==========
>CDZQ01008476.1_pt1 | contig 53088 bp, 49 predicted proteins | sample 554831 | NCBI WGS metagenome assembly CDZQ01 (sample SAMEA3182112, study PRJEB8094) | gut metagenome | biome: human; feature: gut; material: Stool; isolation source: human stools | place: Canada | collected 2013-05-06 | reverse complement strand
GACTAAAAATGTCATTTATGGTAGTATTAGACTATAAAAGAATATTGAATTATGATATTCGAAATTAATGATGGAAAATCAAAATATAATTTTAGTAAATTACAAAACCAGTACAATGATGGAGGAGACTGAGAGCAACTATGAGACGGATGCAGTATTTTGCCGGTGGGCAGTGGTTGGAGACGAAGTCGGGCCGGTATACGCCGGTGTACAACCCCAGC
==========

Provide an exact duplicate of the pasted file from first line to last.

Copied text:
>CDZQ01008476.1_pt1 | contig 53088 bp, 49 predicted proteins | sample 554831 | NCBI WGS metagenome assembly CDZQ01 (sample SAMEA3182112, study PRJEB8094) | gut metagenome | biome: human; feature: gut; material: Stool; isolation source: human stools | place: Canada | collected 2013-05-06 | reverse complement strand
GACTAAAAATGTCATTTATGGTAGTATTAGACTATAAAAGAATATTGAATTATGATATTCGAAATTAATGATGGAAAATCAAAATATAATTTTAGTAAATTACAAAACCAGTACAATGATGGAGGAGACTGAGAGCAACTATGAGACGGATGCAGTATTTTGCCGGTGGGCAGTGGTTGGAGACGAAGTCGGGCCGGTATACGCCGGTGTACAACCCCAGC